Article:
The end of the school year is a time to stop and reflect, my main reflection has been how important support is. In our nurture role, we are in an unusual position that we can work with a school and child for a year, we can support them by visiting them weekly, by being there, not just advising and telling them what to do but also by being hands on and modelling the work. One teacher told me she appreciated having someone to rant to, others have said they were grateful for having someone who they knew was there for them and supported them through some very stressful times.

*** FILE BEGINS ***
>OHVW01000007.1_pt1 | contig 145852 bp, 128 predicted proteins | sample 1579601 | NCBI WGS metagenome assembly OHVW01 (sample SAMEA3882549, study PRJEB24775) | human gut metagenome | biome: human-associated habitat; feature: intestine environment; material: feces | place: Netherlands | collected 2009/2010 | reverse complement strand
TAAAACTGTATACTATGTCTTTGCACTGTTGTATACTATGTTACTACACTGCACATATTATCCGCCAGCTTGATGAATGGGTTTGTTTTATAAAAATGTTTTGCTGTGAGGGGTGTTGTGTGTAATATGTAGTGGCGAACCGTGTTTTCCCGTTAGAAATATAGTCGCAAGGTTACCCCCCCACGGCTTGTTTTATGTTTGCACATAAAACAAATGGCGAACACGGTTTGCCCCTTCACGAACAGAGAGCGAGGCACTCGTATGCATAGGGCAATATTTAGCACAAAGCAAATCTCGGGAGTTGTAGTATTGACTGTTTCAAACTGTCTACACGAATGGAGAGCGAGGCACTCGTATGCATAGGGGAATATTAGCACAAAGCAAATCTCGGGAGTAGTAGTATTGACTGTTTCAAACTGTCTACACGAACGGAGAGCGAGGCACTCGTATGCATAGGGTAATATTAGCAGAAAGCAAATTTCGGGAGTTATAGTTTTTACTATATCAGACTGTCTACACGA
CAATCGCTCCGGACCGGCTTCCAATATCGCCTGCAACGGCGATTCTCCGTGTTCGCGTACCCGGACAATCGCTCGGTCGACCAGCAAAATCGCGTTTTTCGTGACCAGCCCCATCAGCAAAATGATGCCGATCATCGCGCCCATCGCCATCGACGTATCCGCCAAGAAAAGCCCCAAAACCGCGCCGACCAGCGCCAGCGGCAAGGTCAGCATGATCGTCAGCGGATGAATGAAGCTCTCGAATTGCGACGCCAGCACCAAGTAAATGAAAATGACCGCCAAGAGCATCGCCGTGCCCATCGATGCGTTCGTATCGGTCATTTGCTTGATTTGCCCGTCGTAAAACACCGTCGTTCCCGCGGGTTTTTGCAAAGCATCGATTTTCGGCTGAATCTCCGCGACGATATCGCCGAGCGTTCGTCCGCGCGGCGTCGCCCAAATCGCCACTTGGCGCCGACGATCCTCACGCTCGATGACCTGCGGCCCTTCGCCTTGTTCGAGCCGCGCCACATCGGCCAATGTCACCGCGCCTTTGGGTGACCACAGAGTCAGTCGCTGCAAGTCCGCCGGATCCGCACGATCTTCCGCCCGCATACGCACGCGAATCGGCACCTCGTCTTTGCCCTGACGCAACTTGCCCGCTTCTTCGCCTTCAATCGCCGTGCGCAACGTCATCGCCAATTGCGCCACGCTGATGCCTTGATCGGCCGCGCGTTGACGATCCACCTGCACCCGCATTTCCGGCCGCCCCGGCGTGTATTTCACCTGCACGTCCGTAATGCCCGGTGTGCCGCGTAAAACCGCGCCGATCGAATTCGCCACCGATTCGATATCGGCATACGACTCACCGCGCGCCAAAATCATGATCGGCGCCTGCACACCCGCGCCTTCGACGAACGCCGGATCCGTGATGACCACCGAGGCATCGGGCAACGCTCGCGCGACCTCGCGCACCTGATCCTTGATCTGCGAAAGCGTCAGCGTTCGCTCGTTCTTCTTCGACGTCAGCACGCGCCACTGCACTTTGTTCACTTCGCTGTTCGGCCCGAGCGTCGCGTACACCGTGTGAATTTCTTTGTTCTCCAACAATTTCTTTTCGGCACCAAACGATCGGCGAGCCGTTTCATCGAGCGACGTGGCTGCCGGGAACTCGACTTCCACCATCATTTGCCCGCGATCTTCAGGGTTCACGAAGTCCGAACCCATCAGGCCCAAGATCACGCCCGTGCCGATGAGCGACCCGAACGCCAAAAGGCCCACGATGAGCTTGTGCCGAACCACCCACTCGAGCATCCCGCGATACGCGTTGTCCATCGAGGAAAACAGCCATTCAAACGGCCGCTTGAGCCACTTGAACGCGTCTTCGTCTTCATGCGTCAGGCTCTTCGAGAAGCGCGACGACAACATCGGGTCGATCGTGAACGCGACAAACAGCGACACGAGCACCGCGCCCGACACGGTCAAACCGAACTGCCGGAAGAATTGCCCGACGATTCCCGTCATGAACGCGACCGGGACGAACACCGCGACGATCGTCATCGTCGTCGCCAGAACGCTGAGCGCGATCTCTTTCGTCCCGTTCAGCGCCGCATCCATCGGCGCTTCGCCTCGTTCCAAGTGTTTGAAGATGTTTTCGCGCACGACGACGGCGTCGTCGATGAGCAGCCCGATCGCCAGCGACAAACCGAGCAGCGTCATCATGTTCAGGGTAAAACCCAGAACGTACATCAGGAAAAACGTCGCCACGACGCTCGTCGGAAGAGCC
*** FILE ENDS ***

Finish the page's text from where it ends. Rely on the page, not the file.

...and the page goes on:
We all need people in our lives to support us, people, who will come alongside us and tell us we can do it, to encourage us. A week ago I and a small team launched a crowdfunding project for a children’s book and animation project called Mummy’s Got Bipolar. When we initially planned for this I had not anticipated the strong feelings I would have with it. I wrote the children’s book, drawing on my own experience of my Mum having Bipolar and my experience of working with other families and children over the years. I foolishly didn’t really realise how brave I needed to be to do this project!. I find asking for support in this project quite hard, I am not a natural promoter or marketing person. Also because it is a subject that I believe in and I care about it has brought up feelings of vulnerability and fear of being rejected. Earlier this year I read a book by Brene Brown called Daring Greatly, I didn’t realise at the time how important her words were going to be to me. Brene talked about having the courage and being brave to step out of your comfort zones and take risks. That is definitely what I have done this last week, but this has only been possible by people supporting me. It has been a very scary week! but various family and friends have been there, given me encouraging words, supported the project, offered ideas and suggestions. Without their support the last week would have been a lot harder. There is still another 3 weeks of the campaign to go and I know that ongoing support is going to be vital to get us to the end.